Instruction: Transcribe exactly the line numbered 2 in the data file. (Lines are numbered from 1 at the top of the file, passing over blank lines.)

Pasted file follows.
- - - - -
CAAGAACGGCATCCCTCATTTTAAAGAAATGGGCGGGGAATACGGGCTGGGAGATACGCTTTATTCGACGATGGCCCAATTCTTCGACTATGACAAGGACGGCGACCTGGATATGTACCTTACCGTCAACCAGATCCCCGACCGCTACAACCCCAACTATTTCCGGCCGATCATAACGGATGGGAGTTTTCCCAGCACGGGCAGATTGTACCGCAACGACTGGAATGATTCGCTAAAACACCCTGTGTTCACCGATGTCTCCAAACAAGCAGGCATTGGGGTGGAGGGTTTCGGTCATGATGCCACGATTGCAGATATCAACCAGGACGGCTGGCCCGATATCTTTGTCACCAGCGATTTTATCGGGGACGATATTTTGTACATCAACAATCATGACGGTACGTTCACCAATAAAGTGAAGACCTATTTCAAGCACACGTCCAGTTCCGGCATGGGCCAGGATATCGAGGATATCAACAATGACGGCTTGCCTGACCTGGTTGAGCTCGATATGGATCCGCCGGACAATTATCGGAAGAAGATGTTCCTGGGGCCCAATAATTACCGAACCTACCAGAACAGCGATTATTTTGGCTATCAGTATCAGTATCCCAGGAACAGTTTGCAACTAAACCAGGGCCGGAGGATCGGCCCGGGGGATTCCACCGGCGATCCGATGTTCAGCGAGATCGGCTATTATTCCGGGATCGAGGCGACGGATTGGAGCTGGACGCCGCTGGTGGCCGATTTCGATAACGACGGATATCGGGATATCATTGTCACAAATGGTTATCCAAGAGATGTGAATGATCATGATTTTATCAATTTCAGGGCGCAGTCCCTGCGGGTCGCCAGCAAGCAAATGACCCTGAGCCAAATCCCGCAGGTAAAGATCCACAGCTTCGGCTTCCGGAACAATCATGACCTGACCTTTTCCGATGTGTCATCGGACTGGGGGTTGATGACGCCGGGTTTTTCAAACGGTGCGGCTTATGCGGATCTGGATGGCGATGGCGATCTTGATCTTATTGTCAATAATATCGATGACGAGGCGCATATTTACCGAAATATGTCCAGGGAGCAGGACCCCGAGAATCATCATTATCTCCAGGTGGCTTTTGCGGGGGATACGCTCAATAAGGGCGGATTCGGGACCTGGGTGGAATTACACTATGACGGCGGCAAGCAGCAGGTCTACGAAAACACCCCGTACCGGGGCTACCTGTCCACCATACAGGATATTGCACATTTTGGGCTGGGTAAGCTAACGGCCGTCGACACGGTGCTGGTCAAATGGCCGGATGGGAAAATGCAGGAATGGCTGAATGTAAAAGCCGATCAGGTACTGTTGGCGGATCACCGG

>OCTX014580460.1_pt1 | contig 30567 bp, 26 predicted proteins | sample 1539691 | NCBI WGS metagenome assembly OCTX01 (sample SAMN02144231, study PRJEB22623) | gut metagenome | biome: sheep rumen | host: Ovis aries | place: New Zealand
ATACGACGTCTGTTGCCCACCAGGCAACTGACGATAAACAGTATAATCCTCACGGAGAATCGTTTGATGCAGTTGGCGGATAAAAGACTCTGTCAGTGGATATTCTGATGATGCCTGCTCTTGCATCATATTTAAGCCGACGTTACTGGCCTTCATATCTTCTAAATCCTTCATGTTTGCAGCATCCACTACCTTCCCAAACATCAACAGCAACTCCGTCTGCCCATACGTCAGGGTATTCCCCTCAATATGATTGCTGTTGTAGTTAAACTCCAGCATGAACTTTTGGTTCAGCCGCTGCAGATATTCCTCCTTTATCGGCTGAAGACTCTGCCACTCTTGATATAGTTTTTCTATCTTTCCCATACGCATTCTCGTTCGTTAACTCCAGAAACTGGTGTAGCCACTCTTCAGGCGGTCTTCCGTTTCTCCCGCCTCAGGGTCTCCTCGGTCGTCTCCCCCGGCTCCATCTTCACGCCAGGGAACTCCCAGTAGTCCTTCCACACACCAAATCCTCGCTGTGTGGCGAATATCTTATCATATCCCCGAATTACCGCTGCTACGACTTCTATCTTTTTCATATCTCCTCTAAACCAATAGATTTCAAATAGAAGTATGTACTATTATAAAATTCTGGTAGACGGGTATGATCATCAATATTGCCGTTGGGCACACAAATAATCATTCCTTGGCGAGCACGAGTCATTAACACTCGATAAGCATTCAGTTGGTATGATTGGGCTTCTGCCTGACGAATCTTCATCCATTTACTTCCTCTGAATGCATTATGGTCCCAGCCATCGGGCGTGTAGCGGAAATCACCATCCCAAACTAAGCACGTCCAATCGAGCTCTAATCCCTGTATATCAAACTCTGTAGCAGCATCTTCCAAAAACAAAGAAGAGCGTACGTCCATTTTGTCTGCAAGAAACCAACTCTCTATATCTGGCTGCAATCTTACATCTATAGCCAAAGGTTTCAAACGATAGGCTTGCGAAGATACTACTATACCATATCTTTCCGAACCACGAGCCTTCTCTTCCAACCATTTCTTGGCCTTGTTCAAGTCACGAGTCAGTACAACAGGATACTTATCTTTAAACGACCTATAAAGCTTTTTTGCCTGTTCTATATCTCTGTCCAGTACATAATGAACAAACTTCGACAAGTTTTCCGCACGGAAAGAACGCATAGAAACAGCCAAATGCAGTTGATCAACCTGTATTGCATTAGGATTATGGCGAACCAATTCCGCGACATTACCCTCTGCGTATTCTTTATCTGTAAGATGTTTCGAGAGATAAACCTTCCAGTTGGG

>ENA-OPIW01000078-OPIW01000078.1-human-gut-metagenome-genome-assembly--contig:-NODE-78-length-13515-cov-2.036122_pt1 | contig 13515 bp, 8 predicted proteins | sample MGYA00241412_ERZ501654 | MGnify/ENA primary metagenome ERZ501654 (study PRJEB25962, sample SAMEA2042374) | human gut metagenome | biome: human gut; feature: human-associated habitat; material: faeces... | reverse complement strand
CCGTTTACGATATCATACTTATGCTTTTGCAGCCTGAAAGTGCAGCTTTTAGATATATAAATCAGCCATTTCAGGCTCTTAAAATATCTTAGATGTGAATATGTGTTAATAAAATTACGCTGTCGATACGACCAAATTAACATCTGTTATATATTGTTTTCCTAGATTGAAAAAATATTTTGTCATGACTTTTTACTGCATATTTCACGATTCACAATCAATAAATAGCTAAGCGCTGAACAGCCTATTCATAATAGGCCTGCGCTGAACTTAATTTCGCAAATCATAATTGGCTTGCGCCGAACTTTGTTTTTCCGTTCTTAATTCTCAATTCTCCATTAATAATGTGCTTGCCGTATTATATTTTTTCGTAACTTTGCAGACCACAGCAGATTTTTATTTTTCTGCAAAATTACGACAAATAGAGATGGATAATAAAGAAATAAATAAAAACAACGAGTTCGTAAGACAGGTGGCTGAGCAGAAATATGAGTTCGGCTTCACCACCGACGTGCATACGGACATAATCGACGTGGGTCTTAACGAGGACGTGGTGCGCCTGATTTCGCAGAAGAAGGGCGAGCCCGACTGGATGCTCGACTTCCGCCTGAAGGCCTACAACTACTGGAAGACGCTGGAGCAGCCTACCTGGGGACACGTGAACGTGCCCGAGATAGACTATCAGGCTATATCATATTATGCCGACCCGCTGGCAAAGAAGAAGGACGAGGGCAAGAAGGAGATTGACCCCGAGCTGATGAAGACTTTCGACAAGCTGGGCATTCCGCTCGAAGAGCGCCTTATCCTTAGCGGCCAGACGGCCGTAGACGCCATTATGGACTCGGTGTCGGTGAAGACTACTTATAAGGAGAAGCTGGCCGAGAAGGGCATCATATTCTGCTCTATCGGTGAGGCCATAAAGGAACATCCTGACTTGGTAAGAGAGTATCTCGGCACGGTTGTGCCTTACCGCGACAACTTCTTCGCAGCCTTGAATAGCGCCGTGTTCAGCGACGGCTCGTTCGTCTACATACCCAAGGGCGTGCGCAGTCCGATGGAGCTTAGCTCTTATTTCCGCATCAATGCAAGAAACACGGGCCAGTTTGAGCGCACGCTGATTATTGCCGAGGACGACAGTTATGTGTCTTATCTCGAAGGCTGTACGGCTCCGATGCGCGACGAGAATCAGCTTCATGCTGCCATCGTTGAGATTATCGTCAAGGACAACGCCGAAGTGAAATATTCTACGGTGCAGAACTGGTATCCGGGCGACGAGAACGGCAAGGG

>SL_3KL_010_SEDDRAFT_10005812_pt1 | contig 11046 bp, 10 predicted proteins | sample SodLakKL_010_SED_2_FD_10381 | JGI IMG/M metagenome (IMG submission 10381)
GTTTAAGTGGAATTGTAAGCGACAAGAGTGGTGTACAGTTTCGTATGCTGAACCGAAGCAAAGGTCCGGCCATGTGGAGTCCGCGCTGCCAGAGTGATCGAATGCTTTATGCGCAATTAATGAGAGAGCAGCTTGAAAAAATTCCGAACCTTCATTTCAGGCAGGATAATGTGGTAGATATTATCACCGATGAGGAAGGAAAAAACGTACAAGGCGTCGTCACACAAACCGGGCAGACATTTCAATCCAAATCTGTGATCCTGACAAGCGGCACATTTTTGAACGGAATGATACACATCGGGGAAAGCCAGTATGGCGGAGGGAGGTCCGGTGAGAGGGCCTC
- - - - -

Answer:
>OCTX014580460.1_pt1 | contig 30567 bp, 26 predicted proteins | sample 1539691 | NCBI WGS metagenome assembly OCTX01 (sample SAMN02144231, study PRJEB22623) | gut metagenome | biome: sheep rumen | host: Ovis aries | place: New Zealand